Pizza Diversity vs. Pizza Inclusion
Your team performed excellently over the last quarter, so you’ve decided to invite them over for pizzas homemade by you, the boss. A bit adventurous—you’ve never made pizza before, but surely it can’t be too difficult. The dough has been rolled flat, the ingredients are measured and you’re ready to go. You plop a glob of cheese on the center of the pizza and toss it in the oven: what a pro! But when it comes out, the cheese only melted in the center and you are left with dry tomato sauce spread toward the crust. What happened?
Now think about the diversity training you just mandated at work. You clear everyone’s calendars for a half-day, out-of-the-box training so that employees learn to be more aware of diversity issues. The consultant comes, PowerPoint presentations are had, and no conflict arises. You feel that twinge of pride about committing resources to the training but are surprised by the lackluster response from your employees, especially those from historically underrepresented groups. What happened?
It looks like you’ve been using the pizza-diversity strategy for your work, generally working from the center but missing the edges. What if you took the pizza-inclusion approach? Instead of the cheese in the middle, you sprinkle from edge-to-edge while still covering the middle, too. Instead of a one-and-done training, you assess the diversity-related needs of everyone in your organization while systematically restructuring policies and practices to support an equitable experience for everyone. In the spirit of Dr. Bell hooks, you restructure in ways that meet the needs of everyone at the margins, while also supporting those at the center. Now you have both delicious pizza and a thriving business.
Benefits of Inclusion
Dr. Damon Williams discusses inclusion as an active, intentional and ongoing process to integrate diversity into the work we do. By doing so, individuals learn to engage their work in sophisticated ways and understand the complexity of systems and institutions within which they work. Businesses can leverage these outcomes in ways that make them good stewards in our communities while also supporting company sustainability and growth.
Creative solutions. Having a climate of inclusion at your company empowers employees to think outside of the box and develop novel approaches to the questions and problems that confront your organization. Not only will your employees feel supported in developing these strategies, they will be more likely to risk sharing these ideas to give your company a competitive edge.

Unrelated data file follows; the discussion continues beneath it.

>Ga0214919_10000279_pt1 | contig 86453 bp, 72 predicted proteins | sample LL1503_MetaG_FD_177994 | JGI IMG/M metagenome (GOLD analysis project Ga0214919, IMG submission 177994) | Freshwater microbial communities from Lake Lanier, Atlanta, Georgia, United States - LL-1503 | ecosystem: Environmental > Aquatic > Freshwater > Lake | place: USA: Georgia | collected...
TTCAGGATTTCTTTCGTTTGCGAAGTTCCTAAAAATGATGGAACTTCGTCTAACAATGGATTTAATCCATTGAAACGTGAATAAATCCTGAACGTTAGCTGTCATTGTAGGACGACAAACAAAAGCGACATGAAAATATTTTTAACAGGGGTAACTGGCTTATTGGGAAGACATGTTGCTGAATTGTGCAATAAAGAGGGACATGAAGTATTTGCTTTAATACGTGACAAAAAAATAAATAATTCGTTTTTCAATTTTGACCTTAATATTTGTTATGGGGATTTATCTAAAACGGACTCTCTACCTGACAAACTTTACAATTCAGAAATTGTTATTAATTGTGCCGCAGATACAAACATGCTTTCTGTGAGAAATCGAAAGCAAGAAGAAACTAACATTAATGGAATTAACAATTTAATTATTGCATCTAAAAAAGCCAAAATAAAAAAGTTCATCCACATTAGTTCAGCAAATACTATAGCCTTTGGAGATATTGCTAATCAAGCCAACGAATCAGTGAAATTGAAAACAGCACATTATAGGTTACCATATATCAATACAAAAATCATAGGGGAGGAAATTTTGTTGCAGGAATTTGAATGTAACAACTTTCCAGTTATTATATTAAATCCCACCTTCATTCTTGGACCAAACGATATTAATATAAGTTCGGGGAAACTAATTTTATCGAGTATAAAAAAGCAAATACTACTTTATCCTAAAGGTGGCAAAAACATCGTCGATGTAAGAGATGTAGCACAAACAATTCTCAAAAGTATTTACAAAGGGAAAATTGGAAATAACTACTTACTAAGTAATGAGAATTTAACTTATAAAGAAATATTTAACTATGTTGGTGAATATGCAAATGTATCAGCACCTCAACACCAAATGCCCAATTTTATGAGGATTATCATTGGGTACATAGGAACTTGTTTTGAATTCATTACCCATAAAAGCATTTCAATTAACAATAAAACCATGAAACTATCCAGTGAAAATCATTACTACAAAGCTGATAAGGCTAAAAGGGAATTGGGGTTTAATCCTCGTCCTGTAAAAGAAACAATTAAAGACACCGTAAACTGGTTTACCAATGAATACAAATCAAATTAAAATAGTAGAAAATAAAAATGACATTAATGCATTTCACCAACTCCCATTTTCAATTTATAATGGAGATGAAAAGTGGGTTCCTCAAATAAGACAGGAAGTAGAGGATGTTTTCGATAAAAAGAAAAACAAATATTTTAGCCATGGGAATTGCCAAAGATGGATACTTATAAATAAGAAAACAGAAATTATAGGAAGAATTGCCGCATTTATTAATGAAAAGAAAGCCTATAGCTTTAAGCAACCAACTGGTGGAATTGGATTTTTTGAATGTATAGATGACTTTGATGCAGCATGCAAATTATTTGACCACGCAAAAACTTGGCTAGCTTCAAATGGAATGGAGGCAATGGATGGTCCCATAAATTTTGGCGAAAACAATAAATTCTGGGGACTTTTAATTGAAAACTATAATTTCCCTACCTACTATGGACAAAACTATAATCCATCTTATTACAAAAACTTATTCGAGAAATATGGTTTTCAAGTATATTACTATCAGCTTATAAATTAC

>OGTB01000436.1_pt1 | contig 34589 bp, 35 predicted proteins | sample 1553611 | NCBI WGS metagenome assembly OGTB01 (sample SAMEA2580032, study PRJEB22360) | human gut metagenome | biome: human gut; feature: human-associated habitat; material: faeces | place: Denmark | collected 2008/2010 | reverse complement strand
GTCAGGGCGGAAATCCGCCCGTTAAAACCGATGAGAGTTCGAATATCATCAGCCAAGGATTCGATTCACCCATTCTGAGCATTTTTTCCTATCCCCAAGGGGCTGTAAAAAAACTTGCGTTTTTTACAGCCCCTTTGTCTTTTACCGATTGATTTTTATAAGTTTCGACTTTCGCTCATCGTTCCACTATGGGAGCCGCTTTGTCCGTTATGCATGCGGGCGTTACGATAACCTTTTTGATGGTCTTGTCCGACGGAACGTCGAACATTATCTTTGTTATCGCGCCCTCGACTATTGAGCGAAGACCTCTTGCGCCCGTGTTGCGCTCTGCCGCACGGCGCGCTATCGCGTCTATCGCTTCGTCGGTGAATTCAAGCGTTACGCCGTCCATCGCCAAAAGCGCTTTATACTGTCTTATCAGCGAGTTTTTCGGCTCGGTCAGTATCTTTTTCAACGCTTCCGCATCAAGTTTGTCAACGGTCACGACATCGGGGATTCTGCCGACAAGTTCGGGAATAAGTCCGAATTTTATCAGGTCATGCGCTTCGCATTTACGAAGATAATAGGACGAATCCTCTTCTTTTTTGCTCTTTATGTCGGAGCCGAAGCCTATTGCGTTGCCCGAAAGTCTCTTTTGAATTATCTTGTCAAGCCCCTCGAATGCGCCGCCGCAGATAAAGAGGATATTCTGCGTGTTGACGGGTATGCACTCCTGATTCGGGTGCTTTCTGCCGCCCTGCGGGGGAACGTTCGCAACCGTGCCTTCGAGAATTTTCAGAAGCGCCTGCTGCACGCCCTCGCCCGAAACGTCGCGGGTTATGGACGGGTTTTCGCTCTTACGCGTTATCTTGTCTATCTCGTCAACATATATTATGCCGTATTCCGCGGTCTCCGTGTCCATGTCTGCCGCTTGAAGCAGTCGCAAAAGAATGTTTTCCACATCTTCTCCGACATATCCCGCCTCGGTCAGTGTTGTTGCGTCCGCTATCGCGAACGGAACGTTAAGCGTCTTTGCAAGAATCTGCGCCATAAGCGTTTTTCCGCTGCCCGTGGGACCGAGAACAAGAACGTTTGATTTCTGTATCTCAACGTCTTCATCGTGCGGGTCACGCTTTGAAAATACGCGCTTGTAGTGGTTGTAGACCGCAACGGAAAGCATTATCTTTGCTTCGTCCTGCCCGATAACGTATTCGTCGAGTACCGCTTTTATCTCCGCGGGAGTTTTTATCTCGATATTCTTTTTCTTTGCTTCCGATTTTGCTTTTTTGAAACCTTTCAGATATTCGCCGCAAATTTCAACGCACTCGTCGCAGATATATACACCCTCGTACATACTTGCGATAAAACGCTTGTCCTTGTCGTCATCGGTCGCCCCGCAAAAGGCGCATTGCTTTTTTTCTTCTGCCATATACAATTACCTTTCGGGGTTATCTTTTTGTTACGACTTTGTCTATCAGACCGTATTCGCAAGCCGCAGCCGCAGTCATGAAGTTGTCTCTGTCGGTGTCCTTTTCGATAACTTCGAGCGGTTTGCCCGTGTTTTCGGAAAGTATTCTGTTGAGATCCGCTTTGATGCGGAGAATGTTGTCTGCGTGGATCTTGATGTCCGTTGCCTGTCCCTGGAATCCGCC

Recruitment and retention. The successful implementation of your inclusion plan will not only help you recruit diverse types of people to your company, you will also be more successful at retaining the talent you already have. There is a synergistic effect that comes from having inclusive practices in place; having diversity of identities, experiences and opinions with your staff; and having a welcoming environment for all employees. Current employees will feel more committed to your mission and stay with the company, and new recruits will be impressed by the fabric sewn at the organization.
Visibility. Tied to the previous two points, inclusive work environments create opportunities for employees to feel visible and be honest about who they are. Consider times you have had to conceal or minimize an aspect of who you are—it doesn’t feel good and makes it less likely that you will fully engage at work. The inclusion you practice at your company will validate the unique experiences your employees have, and the investment will mature in powerful ways, including productivity and passion.
The bottom line. By integrating diversity and inclusion, you are committing to the sustainability and growth of your organization in an increasingly diverse and global society. Whether you choose to engage it, there is high complexity of the problems we face in our communities. Companies that choose to actively build an inclusive culture will position themselves to succeed over the long term.
Making the active commitment to diversity—and inclusion—can feel daunting but also is rewarding. The work takes place strategically and at multiple levels, such as encouraging individual conversations; assessing the needs of employees and groups; reevaluating policies and practices related to hiring, performance and governance; examining accountability structures; providing adequate mentoring, training and diversity-related resources; and most importantly, demonstrating a willingness to change based on what you learn from your employees.
In the spirt diversity and inclusion, Westminster College will host a panel discussion, “Executive Perspectives on Diversity,” as part of the B.W. Bastian Foundation Diversity Lecture Series on May 3, 2019, at 11 a.m. The event will include perspectives from local business leaders who place diversity and inclusion at the forefront of their work and will be followed by a networking reception.
Whether it is with us or other community partners, be sure to involve others as you develop and implement your strategies for a more inclusive work environment. And, of course, remember to sprinkle the cheese from edge-to-edge on your inclusion-pizza.
Written by Chris Davids, Ph.D. | Assistant Professor of Psychology and Faculty Fellow for Diversity, Equity and Inclusion | Westminster College and Bethami Dobkin, Ph.D. |President | Westminster College